By Donato Cabrera│
December 16, 2020

Leonard Bernstein at the Berlin Wall in 1989

Probably born on this day in Bonn, Germany, in 1770, Ludwig van Beethoven’s Sestercentennial is being celebrated around the world for his music and accomplishment, and justifiably so. His music had an incalculable impact on not only how music would be composed after him, but how music would be played. For really the first time we see in Beethoven a musical artist who takes political and philosophical stances and risks, bringing the artform and the musician into a relevance neither had really had until this point. And, there only a few in all of history who have overcome something so profound. For a composer to confront and conquer deafness in the way that Beethoven did is a feat that really has no equal.

For today I’d like to focus on a performance that was probably the last time Beethoven’s music reached a global audience, joining a joyous moment that had been completely unforeseen by all of the political leaders at the time. When the Berlin Wall was breached and began to be demolished on November 9, 1989, Leonard Bernstein lept into action. Bringing together musicians from the Bavarian Radio Symphony Orchestra, Dresden Staatskapelle, Leningrad Philharmonic, London Symphony Orchestra, New York Philharmonic, and Orchestre de Paris as well as the Bavarian Radio Chorus, members of the Radio Chorus of what had been East Berlin, and the Children’s Choir of the Dresden Philharmonie, and the soloists June Anderson, Sarah Walker, Klaus König, and Jan-Hendrik Rootering, Bernstein created an ensemble worthy of the momentous event.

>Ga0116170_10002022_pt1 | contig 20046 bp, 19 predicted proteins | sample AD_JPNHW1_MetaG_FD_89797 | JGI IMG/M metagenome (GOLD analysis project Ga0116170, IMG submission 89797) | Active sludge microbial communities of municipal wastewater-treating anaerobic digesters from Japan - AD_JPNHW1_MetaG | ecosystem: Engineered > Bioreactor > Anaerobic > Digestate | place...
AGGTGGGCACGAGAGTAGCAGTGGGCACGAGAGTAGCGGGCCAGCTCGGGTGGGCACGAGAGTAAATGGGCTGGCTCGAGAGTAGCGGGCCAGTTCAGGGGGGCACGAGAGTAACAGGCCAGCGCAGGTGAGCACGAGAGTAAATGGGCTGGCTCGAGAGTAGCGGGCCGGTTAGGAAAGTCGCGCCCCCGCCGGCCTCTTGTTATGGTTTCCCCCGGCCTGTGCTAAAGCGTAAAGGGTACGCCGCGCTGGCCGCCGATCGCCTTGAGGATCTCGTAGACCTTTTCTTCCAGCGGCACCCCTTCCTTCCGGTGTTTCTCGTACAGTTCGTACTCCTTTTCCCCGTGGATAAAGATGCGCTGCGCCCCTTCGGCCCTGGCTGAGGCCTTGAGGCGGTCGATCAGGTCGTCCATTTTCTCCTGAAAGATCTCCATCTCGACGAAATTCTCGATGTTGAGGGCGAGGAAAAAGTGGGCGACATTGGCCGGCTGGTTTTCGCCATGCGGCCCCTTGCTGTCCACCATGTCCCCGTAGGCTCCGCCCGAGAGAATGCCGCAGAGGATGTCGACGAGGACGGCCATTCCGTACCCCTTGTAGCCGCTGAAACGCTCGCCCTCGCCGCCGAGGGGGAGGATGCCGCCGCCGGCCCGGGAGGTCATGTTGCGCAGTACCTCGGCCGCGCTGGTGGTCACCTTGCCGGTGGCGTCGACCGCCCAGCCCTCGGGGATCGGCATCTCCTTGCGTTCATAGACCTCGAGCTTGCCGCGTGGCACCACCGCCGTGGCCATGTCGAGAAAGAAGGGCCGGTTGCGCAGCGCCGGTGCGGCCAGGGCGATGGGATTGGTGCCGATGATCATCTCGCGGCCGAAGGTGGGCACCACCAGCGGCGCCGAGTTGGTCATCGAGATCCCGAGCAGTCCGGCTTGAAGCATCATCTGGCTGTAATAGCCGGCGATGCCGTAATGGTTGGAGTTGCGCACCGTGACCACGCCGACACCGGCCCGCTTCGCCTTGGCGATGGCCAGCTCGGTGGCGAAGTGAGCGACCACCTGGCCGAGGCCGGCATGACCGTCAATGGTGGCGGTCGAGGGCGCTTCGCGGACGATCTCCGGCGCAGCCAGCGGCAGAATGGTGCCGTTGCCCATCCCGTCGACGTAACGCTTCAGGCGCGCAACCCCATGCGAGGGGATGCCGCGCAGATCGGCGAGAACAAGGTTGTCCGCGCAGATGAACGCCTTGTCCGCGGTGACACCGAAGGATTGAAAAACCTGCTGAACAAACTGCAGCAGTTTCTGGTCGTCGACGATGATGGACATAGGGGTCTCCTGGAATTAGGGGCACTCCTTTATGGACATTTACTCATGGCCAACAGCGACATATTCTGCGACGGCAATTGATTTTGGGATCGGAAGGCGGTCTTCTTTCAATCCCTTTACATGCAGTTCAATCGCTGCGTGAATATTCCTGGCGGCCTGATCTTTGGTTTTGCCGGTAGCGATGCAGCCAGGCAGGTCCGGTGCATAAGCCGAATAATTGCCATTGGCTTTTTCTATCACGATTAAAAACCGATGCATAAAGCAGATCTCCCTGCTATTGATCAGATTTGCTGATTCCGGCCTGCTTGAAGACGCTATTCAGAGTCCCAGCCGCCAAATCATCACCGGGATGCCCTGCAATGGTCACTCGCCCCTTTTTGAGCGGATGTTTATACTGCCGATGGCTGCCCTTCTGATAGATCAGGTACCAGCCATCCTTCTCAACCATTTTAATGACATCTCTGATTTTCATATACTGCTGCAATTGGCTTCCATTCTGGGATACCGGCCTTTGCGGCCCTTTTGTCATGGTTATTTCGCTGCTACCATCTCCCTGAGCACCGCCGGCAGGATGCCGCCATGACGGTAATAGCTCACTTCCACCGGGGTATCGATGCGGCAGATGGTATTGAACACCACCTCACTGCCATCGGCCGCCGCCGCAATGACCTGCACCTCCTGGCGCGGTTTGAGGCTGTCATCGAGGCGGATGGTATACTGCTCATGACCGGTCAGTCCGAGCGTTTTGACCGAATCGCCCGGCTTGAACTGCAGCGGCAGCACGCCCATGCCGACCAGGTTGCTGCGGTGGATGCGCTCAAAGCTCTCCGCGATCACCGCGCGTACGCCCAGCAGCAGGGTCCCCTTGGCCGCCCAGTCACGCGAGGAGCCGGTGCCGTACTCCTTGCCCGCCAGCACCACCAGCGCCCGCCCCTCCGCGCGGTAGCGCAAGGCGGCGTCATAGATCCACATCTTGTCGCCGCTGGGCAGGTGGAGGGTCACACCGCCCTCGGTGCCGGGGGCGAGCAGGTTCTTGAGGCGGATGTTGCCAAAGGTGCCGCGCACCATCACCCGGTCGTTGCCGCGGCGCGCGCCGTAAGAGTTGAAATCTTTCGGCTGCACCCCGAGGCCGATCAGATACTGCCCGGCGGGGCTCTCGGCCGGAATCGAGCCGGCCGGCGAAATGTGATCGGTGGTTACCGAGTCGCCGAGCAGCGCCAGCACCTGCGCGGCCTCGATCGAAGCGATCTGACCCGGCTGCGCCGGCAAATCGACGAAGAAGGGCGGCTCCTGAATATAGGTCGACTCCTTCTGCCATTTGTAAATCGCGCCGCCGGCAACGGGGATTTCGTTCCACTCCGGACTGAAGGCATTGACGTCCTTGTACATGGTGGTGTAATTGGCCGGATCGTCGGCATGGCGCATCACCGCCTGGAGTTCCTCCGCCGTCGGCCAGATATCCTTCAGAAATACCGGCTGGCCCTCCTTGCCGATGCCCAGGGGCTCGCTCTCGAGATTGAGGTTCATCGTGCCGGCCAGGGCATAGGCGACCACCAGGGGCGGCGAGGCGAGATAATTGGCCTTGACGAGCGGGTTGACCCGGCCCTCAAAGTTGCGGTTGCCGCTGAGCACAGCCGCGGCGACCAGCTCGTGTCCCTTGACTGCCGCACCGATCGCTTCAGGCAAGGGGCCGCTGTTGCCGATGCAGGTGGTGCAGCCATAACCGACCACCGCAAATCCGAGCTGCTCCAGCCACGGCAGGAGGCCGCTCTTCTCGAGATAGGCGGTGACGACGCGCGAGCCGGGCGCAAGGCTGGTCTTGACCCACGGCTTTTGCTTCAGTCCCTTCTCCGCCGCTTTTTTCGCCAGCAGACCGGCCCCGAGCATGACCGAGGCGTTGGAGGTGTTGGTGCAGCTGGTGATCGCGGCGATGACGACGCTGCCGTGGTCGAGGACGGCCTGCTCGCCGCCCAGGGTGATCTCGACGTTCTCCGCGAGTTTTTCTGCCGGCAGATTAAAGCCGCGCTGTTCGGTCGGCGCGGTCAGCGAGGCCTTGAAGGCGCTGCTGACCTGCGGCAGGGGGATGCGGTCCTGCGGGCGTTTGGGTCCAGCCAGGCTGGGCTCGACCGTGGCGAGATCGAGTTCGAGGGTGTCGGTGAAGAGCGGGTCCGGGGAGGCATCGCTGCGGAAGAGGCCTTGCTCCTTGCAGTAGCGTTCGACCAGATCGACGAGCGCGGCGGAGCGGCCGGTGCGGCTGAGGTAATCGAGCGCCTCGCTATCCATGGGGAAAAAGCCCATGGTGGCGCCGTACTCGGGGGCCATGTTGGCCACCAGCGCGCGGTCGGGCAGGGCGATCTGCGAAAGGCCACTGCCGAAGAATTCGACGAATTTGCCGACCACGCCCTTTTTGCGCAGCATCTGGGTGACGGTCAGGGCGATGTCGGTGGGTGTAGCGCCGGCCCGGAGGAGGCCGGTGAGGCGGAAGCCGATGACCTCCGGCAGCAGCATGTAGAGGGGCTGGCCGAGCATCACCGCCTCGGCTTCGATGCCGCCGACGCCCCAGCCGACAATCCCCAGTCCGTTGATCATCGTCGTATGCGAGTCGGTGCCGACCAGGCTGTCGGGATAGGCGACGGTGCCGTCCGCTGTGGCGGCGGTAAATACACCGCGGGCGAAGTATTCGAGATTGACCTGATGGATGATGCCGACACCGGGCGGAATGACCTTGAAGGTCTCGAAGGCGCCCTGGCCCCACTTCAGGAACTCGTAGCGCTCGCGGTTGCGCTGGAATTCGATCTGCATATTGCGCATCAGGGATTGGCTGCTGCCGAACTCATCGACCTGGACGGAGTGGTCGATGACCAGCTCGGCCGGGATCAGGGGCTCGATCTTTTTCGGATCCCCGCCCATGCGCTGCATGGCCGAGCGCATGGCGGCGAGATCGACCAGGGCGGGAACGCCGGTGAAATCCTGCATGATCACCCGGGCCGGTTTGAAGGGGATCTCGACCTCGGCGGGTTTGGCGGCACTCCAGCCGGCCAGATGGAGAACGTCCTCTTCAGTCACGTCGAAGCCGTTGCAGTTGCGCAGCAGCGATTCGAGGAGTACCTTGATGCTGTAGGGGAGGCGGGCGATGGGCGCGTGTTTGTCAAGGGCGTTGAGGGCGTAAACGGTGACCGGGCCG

Bernstein, who had been a lifelong advocate for freedom, took the liberty of changing the Schiller text from “Freude” to “Freiheit.” He said at the time, smiling, “I’m sure that Beethoven would have given us his blessing.”

On Christmas Eve, 1989, there was a performance in West Berlin at the Berlin Philharmonie (the home of the Berlin Philharmonic), but it was the performance on Christmas Day in East Berlin’s Schauspielhaus, now the Konzerthaus, that was broadcast to the world. Over 100 million people (myself included) watched this incredible event, many never having seen live pictures of East Berlin. I personally will never forget the excitement I felt while watching this concert.